It is a common misconception that to be secure online, expensive software and systems are required or people ask “why would I be a target, I have nothing to hide.”
 
 
It is not expensive to vastly increase your online security whether for yourself, your family or your organization. It is basically a matter of policy.
 
 
And even if you have nothing to hide and no need to worry about security, try talking to some folks that have had their identity stolen. Learn what is like to spend years rebuilding a life that has been compromised, flagged and blocked from getting credit, loans or even a flight abroad.
 
 
What is involved in creating a policy to stay safe online and implementing it?
 
 
2. Two-Factor Authentication
3. Virtual Private Network
4. Paid Anti-Virus
5. Email Aliases
 
 
After spending a few minutes to read through this list, it can take anywhere from a full day for an individual or weeks for an organization to break bad habits and implement a policy that focuses on security and privacy. I think everyone that uses the internet should do this, as well as increasing your online security and privacy, it will also save you time. By implementing a policy like this it will save you time, you will have more time so I am essentially saving you life. Now read my tips and then you can start to think about how to add it to you life, improve your online security and save yourself time.
 
 
If you are doubting how much time this will save you think about how long you spend tapping a password into a login box, may be you need to do it several times. After several attempts perhaps you give in an go through the account recovery process. This is because you are doing passwords wrong.
 

1. Passwords

Even though we are almost into 2020, many people are still not doing passwords right. And that is with a password manager, which is software that is used to remember all your passwords. The fact is, human brains cannot remember strong passwords, random characters and numbers that are long and unique. Writing them down is not a secure option, also time consuming, having the same password is too risky, just check Troy Hunts tool to find your overused password publicly available on a dark web paste or breach.
 
 
Your passwords you use should follow these rules:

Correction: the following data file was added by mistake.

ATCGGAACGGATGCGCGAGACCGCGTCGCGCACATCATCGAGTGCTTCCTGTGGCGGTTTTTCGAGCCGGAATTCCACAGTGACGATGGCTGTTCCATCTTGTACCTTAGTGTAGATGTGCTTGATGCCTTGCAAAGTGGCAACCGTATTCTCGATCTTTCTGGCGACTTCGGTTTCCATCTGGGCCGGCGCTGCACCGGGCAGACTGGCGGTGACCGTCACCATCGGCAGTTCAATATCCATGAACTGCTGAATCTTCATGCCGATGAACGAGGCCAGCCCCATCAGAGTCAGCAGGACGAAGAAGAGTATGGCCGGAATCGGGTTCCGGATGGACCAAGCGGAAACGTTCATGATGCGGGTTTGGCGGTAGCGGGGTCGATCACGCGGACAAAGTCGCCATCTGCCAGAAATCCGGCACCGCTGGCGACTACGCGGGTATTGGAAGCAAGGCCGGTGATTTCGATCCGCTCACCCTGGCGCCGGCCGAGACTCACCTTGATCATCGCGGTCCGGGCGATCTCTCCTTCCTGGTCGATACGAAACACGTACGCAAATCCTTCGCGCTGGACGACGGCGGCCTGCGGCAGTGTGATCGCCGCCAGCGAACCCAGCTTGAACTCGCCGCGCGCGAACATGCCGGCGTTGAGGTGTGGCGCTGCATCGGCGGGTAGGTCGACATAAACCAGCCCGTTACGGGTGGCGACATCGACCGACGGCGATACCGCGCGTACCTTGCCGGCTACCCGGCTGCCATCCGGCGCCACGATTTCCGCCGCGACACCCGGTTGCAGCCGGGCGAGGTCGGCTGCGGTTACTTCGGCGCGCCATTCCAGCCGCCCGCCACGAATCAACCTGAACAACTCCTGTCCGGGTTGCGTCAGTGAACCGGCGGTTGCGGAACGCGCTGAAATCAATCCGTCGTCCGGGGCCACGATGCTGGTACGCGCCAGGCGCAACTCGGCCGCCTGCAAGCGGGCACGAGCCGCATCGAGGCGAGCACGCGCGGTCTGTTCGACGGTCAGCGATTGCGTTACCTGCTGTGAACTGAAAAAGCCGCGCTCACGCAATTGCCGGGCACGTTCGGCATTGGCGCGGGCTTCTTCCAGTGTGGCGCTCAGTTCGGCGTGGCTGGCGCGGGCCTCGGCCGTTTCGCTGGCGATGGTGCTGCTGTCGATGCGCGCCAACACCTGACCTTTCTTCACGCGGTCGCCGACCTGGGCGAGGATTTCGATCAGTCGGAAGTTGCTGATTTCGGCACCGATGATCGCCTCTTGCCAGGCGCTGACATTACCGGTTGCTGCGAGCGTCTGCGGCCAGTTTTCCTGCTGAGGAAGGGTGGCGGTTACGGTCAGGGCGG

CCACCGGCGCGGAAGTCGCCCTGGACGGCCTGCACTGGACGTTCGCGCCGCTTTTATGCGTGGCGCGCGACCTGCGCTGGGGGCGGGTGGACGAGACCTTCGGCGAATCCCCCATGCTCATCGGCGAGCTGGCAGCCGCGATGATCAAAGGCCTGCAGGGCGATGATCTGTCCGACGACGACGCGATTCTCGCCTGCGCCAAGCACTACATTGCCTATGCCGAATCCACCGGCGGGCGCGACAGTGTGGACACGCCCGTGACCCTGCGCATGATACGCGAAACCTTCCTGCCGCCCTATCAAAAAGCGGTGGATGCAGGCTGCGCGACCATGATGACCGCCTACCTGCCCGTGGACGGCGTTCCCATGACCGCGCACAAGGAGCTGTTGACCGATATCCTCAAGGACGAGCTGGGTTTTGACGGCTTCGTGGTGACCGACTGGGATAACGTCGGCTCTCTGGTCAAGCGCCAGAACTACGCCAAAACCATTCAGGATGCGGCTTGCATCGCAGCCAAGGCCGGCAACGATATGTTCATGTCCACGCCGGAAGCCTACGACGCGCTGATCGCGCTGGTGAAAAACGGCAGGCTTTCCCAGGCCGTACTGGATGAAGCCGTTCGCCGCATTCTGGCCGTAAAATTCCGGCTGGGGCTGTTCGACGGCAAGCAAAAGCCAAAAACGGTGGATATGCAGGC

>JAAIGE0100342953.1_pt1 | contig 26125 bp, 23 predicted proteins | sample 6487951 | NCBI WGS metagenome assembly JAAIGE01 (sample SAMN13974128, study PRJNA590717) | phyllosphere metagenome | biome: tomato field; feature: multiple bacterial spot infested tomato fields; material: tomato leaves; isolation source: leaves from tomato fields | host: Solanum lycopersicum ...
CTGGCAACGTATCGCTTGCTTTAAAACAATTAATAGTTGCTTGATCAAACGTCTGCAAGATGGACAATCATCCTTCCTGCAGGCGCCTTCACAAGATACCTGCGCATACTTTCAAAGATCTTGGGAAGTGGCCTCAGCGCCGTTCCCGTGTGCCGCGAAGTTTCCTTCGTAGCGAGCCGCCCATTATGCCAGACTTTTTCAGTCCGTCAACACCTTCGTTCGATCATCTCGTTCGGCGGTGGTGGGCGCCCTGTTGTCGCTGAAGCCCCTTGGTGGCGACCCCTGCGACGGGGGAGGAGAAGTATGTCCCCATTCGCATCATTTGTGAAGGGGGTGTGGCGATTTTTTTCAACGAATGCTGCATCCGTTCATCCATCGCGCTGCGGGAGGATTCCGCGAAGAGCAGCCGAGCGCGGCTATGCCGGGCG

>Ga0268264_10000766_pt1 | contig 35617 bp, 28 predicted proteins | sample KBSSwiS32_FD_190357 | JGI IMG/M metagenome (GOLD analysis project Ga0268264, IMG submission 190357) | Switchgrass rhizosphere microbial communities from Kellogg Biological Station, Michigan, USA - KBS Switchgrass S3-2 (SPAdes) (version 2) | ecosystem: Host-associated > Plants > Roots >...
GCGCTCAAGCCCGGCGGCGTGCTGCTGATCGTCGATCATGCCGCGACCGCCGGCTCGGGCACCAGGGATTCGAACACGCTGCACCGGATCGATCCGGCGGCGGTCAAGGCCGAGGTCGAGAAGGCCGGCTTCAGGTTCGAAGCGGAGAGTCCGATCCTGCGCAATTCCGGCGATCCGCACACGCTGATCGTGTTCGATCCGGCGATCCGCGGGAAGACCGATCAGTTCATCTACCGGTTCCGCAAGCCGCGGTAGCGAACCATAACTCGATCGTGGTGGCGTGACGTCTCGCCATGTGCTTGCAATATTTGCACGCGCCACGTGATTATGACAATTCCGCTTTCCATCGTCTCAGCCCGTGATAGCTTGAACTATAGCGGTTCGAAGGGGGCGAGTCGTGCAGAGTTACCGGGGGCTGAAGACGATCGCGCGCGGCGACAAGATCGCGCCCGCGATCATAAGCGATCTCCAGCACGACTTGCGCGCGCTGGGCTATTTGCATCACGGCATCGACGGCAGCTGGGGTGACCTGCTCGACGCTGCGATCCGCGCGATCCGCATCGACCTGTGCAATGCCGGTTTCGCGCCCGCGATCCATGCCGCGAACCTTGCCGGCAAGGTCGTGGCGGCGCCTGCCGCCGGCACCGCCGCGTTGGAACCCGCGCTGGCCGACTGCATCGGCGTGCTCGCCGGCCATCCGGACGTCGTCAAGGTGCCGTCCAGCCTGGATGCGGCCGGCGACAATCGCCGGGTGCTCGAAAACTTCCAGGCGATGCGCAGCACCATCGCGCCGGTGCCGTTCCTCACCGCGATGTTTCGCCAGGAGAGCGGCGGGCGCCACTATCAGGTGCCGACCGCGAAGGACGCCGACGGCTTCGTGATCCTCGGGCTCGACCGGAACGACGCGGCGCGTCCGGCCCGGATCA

• They should contain a mix of uppercase, lowercase, special characters and numbers
  • They should be long ideally over 30 characters if allowed*
  • They should be unique
  • They should not contain any words
  • You should not be able remember it
*many services like the banks here in Canada still only allow short 6 or 8 digit passwords.”
 

The only way you are going to get by using a password like without going crazy, is by using a password manager. Some object saying, what good is it putting all my private passwords in one place, I understand the objection although these passwords managers are designed to do one thing, and that is keep your passwords safe.

 

Using a unique password for every service may seem crazy to some. It’s not and soon it will be almost be a requirement. Thanks to the excellent work by leading cyber security expert, Troy Hunt. There is now an API available that allows websites to inform users if a password has previously been exposed on a data breach. This then forces the user to use a unique password. But what about a unique email address? Most people cannot keep track of their unique passwords. This they cannot be blamed for this as very few human beings are capable of remember both secure and unique passwords. Our brains are simply not designed to do this. The solution here is simple, a Password Manager.   While the idea of a using a Password Manager may not instill confidence in people that already have a hard time remembering passwords. This is a common misconception. The password manager will allow you to only have remember one password. No more remembering multiple weak passwords of past pets or street names. Your old phone number that has existed for the last 6 years on the dark Web, no longer has to be your password. With a Password Manager at your service, no longer do you have be scared of those 16 digits passwords, or longer.
 
 

 

Another thing I see which is a terrible security practice is saving passwords to browsers. This is far more insecure, especially when using a browser like Chrome, run by a company that openly shares sensitive information with various third parties.
 

 

 

Setting up a password manager may take you a full day (if you have a lot of passwords), resetting passwords and automatically saving them to the manager. But the time to be gained is far greater, for example, now that I use a password manager, I never have to spend my time waiting for a password reset email to arrive or tapping every password I may have used into a login box. I now the password manager to automatically log me in. Dan Arel from Think Privacy has put together a transparent and trusted list of recommended password managers. Here at Thexyz I often recommend Dashlane and offer a 6 of free service through our special offers page.

 

 

 

2. Two-Factor Authentication

Although many services support Two-Factor Authentication it is used by less than 28% of people who use the Internet. In early 2020 we are starting to see many services require 2FA. Those left unsure about what 2FA is, may soon find themselves locked out of using many services on the internet, or forced to enable 2FA.